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A 70-year-old depressed man presents after attempted suicide by shooting himself with a handgun held under his jaw. He is seated upright and leaning forward when paramedics arrived on the scene and refuses to lie supine due to facial bleeding. He is kept in position so as to optimize airway patency and expeditiously transported to the nearest emergency department (ED).

The patient presents to the ED in tripod position with obvious bleeding from his mouth. His anterior mandible is missing, and he is holding a non-rebreather oxygen mask in front of his face. His oxygen saturation is 95% and has been stable during transport. Vital signs include a pulse of 85 beats per minute, a blood pressure of 175/90 mm Hg, a respiratory rate of 22 breaths per minute, and a temperature of 37°C. Upon initial examination (Figure 27–1), he had ongoing oral hemorrhage and completely missing anterior mandible. The patient is awake and has a Glasgow Coma Scale (GCS) of 15. In light of his injuries, he was kept upright on the gurney in anticipation of tracheal intubation (for airway protection).

FIGURE 27–1.

The picture shows that patient arrived at the emergency department sitting on a stretcher with a non-rebreather oxygen mask.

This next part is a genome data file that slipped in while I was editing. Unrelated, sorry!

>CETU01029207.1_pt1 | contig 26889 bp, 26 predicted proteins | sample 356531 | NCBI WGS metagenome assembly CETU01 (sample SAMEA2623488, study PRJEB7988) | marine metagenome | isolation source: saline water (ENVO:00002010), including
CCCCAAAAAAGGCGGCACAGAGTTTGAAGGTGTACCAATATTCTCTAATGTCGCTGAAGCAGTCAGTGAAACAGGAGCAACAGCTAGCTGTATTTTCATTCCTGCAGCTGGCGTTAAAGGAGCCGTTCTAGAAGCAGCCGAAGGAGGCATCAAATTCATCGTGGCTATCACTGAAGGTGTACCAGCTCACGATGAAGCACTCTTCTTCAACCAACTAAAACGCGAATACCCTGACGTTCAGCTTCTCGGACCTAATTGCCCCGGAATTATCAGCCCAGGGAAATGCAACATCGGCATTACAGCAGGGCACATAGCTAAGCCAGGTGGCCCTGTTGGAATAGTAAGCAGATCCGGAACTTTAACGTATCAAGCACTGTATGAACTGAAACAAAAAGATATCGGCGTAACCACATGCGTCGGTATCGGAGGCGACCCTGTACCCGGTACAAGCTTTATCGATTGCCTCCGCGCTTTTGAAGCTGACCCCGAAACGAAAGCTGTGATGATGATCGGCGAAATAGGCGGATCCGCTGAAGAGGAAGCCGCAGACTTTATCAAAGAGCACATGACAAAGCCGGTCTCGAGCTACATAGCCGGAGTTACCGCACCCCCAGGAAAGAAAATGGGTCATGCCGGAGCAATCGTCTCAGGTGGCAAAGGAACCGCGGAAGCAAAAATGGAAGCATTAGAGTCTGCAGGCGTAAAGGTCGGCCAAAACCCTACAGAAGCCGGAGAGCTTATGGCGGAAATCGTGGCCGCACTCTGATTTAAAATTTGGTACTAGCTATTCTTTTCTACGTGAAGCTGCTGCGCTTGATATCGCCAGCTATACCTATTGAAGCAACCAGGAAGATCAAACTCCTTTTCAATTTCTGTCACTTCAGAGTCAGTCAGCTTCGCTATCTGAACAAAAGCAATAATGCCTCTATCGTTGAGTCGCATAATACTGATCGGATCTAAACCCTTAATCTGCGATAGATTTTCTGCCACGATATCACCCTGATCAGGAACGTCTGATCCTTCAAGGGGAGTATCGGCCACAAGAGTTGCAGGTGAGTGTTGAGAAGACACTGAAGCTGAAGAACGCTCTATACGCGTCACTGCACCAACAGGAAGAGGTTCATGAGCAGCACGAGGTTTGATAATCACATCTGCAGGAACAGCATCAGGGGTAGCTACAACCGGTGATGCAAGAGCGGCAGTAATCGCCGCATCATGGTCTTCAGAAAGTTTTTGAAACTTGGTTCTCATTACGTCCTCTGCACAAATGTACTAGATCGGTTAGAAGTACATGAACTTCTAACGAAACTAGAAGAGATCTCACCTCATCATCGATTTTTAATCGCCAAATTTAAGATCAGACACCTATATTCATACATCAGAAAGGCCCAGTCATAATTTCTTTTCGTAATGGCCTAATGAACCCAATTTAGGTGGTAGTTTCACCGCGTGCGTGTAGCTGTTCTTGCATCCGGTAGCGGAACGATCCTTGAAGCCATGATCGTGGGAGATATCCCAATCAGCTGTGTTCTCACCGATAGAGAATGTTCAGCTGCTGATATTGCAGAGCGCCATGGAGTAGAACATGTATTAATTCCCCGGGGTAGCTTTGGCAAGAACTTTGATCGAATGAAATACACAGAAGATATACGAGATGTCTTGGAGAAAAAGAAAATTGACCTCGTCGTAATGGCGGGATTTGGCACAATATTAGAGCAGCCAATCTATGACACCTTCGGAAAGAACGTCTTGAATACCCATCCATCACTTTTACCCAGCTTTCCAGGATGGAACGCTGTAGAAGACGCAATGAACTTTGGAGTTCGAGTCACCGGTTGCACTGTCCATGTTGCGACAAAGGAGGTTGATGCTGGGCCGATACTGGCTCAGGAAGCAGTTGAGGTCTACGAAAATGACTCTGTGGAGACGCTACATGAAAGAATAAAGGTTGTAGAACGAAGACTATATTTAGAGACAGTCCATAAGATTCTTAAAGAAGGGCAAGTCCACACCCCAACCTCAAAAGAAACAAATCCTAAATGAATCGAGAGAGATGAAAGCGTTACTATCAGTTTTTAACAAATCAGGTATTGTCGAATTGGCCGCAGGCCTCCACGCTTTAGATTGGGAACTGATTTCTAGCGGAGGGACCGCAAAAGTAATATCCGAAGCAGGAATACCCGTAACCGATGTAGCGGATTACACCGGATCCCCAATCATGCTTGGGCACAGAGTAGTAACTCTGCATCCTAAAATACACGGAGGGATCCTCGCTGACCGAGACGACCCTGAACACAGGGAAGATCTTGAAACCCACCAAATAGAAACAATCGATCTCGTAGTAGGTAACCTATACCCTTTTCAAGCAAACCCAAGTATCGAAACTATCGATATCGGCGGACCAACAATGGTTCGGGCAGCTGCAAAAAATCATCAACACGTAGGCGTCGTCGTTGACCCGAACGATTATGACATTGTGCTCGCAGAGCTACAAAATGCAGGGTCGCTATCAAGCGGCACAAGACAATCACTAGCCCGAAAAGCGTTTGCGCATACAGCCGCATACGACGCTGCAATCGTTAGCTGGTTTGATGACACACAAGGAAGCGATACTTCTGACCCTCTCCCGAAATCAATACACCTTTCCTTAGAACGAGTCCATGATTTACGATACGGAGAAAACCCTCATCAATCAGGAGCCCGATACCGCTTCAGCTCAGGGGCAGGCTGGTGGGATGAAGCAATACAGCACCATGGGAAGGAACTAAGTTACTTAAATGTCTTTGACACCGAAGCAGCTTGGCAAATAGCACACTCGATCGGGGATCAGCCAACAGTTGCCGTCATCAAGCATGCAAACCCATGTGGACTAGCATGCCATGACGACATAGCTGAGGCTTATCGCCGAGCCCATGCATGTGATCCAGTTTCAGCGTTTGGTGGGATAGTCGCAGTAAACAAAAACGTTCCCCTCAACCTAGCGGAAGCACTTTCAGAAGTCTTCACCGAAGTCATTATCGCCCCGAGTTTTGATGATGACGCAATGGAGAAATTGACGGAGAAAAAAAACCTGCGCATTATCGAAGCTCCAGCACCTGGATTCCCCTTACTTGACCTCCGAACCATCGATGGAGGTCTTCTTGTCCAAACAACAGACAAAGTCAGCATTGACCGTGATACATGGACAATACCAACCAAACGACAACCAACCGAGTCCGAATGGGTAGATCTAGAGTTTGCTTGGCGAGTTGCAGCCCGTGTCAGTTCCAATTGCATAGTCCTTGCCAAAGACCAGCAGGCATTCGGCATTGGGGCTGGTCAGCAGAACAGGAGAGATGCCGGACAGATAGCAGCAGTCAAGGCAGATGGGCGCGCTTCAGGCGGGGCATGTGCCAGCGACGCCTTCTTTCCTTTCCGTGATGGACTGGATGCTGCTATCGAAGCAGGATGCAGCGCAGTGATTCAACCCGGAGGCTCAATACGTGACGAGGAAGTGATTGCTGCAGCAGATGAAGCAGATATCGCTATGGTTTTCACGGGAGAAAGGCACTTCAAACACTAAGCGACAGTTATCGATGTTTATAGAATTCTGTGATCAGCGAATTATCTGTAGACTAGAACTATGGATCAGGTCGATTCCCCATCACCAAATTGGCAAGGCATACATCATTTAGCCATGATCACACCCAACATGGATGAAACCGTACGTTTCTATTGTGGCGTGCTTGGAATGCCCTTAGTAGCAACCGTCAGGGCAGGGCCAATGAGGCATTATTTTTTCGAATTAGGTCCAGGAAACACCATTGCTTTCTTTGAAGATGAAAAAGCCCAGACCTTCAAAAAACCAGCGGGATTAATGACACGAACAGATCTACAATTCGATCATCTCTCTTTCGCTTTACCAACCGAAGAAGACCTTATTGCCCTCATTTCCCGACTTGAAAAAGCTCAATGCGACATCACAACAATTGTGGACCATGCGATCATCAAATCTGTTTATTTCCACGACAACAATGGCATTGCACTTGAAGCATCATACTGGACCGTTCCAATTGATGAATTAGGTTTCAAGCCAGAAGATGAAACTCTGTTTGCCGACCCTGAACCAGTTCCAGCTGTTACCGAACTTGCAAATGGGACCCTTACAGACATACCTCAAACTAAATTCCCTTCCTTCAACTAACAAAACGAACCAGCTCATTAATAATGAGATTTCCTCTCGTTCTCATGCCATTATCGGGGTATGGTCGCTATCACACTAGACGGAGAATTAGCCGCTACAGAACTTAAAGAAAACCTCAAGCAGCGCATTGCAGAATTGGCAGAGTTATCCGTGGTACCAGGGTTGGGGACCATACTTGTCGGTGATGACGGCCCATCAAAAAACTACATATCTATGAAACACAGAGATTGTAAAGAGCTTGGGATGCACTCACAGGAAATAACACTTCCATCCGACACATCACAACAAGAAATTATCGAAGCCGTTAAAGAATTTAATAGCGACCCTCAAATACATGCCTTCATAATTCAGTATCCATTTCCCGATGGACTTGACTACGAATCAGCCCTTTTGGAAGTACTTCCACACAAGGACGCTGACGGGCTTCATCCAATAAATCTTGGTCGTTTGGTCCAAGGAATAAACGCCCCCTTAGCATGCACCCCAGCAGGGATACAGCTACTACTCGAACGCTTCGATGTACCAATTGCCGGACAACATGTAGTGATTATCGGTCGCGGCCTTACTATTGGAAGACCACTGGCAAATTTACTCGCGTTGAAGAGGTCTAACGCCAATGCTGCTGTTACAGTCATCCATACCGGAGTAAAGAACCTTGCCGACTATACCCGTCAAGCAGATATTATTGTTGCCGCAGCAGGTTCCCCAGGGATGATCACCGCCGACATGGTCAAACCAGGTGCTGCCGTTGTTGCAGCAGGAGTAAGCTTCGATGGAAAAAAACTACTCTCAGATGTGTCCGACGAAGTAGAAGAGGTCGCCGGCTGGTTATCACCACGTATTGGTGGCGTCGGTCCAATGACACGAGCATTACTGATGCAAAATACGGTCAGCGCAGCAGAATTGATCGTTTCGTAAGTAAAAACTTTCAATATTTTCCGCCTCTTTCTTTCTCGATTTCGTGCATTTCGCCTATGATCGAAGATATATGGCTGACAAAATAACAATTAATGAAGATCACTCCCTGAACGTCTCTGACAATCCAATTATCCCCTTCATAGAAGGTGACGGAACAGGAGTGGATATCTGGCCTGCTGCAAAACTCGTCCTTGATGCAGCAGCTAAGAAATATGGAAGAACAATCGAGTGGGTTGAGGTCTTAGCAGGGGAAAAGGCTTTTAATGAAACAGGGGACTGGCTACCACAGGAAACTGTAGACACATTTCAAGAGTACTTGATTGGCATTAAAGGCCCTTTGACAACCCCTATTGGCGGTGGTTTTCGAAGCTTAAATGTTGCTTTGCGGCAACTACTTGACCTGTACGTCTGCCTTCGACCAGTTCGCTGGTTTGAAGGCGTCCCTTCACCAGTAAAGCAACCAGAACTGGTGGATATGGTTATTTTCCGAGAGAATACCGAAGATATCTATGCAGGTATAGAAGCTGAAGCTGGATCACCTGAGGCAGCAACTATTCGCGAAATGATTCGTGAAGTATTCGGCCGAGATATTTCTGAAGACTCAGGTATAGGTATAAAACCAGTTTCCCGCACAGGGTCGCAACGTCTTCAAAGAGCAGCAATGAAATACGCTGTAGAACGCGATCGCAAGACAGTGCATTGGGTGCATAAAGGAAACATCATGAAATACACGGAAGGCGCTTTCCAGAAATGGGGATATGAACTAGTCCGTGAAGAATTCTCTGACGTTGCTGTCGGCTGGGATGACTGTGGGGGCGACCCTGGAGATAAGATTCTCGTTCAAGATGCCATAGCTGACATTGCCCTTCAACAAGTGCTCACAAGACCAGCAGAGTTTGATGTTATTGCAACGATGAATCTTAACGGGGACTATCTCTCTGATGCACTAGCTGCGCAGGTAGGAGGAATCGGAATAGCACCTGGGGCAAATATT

What Are the Airway Evaluation Considerations in This Patient?

This patient presents with multiple clinical issues that may influence his airway management. The missing anterior mandible is a dramatic presentation, but standard trauma management principles apply.1,2 His airway does require management, as indicated for airway protection and anticipated clinical course. However, this is not a “crash” intubation situation (because his oxygen saturation is >90% and stable). Therefore, a rapid evaluation of the airway for anticipated difficulty is possible.3 If this was a “crash” scenario (e.g., vital signs become unstable or patient becomes hypoxic), an awake cricothyrotomy might be the most appropriate initial approach.1,3

The presence of oro-facial disruption will likely hinder bag-mask-ventilation (BMV) due to a poor mask seal. Similarly, with the associated hemorrhage, soft tissue edema, and the presence of foreign bodies (teeth, clots, etc.), the use of an extraglottic device (EGD) may be difficult. Laryngoscopy will likely be complicated by the presence of blood, tissue edema, and possible airway disruption. However, the absence of mandibular resistance might actually make visualization easier. While it is always wise to consider cervical spine injury in the setting of head injury, this case is special as the patient is neurologically intact and this places him in a low-risk category for spine injury. To date, there have been no cases reported of isolated penetrating injury to the face that have resulted in an unstable cervical spine fracture in an awake, alert, neurologically intact patient.4,5...

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